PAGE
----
Static electricity occurs when objects have imbalances of negative and positive charges. When either positive or negative charges on an object become imbalanced, they build up until they find a means of release. The resulting "shock" that people often feel from static electricity is these charges being released and restoring the balance of positive and negative charges.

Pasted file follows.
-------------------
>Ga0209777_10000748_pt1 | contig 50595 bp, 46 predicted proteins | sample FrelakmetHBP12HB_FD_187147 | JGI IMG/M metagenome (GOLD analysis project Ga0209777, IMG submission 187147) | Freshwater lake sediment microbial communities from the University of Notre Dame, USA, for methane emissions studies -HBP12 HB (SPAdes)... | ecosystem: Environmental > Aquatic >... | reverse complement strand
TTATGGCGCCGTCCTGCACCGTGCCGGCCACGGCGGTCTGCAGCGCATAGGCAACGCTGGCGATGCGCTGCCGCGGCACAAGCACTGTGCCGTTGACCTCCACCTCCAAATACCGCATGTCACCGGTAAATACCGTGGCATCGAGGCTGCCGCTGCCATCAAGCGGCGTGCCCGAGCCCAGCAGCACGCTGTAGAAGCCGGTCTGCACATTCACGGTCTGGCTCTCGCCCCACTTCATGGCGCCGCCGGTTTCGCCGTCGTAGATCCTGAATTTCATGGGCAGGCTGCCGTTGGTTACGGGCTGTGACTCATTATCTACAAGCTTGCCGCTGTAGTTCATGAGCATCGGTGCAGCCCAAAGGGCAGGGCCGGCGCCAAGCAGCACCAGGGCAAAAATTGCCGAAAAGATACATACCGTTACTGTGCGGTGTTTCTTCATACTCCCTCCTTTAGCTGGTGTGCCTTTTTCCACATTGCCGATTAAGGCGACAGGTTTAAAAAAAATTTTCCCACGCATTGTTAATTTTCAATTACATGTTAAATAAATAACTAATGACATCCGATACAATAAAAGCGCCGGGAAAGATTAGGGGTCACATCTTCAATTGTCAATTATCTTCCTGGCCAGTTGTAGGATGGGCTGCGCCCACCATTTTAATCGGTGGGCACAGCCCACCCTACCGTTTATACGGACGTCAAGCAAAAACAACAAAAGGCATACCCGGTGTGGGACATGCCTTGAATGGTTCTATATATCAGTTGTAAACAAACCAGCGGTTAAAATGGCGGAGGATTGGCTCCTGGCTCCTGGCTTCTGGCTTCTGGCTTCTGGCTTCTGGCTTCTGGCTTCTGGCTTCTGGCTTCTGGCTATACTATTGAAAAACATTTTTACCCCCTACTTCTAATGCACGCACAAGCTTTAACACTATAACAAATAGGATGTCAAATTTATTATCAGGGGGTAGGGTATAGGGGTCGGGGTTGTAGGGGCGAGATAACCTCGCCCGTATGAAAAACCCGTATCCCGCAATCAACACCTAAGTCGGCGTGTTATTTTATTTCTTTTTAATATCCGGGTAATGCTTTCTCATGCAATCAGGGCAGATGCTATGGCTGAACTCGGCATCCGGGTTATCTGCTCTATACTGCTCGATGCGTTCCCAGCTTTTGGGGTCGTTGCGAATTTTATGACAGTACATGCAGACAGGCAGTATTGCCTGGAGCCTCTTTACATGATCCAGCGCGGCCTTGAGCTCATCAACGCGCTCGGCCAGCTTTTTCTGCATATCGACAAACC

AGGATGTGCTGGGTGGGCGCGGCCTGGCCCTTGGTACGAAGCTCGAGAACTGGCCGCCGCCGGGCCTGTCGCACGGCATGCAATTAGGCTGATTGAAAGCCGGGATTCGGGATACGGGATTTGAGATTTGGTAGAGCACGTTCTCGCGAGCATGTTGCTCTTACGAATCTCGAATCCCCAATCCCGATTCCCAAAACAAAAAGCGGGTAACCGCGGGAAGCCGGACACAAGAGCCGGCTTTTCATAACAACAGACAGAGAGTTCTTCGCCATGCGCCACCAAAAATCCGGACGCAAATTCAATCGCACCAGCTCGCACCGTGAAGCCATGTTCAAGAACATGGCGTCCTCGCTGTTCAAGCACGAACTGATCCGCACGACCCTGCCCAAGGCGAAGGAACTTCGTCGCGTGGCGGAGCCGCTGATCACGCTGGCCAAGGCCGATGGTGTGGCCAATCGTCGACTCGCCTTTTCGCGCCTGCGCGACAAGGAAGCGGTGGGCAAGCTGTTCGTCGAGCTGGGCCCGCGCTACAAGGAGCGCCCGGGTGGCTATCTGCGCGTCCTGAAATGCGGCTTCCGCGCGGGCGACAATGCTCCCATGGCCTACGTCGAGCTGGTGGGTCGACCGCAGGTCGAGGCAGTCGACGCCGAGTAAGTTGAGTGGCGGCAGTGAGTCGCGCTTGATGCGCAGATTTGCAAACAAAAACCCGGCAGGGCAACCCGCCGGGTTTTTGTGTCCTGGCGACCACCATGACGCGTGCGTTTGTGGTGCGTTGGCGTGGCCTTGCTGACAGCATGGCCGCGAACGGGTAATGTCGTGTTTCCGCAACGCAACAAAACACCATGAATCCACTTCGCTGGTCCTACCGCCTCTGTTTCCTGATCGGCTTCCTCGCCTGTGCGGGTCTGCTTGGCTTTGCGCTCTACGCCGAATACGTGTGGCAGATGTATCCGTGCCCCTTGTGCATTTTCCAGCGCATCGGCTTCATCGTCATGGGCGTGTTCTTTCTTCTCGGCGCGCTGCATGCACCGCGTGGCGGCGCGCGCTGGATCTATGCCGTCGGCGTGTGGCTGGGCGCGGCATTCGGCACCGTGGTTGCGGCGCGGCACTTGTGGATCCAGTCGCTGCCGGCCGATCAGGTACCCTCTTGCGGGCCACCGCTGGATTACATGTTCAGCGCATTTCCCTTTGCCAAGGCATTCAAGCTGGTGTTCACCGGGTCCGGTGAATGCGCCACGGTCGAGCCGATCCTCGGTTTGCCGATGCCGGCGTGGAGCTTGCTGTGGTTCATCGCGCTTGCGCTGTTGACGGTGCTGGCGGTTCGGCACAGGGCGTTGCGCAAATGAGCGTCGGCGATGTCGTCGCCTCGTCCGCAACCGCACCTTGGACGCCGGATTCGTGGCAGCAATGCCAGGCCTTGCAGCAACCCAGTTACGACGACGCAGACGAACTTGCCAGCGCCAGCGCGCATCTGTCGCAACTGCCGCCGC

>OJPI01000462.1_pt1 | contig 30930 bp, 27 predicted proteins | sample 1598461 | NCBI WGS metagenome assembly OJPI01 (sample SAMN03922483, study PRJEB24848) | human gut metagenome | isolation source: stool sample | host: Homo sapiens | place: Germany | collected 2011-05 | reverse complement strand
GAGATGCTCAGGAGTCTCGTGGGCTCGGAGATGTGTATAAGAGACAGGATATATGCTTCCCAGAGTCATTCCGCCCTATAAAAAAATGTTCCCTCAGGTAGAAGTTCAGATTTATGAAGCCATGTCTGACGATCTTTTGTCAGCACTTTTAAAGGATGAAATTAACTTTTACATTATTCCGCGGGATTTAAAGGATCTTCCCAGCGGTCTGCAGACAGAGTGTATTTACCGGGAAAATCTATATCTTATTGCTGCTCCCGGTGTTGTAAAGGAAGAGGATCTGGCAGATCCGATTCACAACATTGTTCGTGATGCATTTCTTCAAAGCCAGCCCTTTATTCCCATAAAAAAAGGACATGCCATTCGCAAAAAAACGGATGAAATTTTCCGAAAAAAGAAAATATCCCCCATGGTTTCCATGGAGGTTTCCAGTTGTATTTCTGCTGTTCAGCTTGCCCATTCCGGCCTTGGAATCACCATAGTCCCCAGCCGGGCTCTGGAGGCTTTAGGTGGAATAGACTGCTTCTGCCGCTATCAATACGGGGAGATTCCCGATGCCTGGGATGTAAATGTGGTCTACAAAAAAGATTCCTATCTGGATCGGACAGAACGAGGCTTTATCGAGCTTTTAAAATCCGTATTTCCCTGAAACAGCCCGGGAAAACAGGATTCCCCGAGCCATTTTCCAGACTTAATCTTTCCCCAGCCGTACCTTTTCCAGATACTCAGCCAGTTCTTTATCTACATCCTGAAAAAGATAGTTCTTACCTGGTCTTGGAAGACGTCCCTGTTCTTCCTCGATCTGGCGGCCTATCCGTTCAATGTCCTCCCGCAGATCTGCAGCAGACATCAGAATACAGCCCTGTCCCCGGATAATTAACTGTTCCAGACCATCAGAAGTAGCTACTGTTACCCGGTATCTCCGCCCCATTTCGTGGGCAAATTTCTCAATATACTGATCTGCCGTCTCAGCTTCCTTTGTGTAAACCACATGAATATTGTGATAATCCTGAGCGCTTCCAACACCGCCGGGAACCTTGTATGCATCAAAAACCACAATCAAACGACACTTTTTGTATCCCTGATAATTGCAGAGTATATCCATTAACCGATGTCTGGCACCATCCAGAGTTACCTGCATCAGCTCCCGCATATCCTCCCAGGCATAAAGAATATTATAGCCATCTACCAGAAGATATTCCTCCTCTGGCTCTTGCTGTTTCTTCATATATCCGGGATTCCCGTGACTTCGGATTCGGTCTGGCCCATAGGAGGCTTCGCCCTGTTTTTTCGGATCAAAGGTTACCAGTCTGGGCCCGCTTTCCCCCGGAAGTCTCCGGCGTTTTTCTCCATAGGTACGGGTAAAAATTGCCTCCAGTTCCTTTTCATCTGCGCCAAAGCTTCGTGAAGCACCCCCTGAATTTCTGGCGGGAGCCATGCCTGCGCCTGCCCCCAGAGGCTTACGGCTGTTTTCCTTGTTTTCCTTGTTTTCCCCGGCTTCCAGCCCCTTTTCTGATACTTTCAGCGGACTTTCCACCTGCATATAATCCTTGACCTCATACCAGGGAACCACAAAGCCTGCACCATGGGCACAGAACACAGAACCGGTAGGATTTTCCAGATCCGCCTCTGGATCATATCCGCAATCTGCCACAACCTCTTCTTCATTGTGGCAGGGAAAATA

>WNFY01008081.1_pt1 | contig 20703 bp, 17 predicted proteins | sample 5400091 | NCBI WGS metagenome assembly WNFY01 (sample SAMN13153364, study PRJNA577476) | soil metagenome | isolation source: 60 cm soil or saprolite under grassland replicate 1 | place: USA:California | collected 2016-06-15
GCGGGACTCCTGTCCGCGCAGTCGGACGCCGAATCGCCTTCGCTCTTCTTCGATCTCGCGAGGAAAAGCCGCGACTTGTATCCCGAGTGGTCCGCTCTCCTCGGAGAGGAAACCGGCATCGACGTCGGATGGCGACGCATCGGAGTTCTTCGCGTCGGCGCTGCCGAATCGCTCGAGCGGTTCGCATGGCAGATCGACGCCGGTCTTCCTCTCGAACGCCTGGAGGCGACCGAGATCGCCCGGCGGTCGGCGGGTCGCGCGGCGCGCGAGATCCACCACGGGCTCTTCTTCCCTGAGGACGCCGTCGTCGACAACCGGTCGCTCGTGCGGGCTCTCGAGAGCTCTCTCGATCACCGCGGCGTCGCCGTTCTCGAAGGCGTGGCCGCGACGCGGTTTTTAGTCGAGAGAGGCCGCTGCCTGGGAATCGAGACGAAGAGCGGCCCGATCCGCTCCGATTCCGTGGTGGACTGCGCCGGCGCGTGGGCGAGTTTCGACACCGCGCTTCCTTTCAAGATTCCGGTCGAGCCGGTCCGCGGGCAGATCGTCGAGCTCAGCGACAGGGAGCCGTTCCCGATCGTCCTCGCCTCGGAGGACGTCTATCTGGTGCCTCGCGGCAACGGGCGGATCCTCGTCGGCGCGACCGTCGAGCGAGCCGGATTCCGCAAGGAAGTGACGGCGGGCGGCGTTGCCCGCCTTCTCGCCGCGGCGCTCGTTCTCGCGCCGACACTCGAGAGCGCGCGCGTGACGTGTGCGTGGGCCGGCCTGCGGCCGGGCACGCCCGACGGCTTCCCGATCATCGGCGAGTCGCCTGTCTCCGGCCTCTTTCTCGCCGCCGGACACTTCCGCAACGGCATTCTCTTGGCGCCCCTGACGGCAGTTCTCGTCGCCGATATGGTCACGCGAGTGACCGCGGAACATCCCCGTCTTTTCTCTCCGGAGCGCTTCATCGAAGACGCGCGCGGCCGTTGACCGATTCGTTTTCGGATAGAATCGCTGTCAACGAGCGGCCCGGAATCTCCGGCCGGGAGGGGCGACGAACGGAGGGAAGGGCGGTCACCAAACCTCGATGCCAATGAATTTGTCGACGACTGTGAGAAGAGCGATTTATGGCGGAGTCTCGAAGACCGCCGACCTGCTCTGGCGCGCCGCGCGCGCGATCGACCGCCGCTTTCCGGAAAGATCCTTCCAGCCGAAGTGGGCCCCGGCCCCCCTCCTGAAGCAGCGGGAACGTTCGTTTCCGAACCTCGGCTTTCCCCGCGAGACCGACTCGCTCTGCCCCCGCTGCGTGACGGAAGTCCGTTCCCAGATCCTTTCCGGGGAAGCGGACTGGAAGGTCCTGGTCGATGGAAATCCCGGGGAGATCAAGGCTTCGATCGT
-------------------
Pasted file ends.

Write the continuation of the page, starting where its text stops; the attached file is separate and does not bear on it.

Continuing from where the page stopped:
In dry air, the imbalanced charges have nowhere to go, so they build up until they come into contact with another conductive object that can release the excess charges. However, in humid air, static electricity has a natural means of release. Because water conducts electricity, the moisture in humid air serves as a natural conductor that allows charges to leave objects. Tiny particles of water touch the object and absorb the charge. In turn, those particles of water come into contact with other particles of water, causing the excess charges to spread away from the original object. Higher humidity levels conduct static electricity much easier, as there are more moisture droplets in the air. In addition, humidity can create thin layers of moisture on object surfaces, which helps reduce static buildup.Learn more about Weather & Tides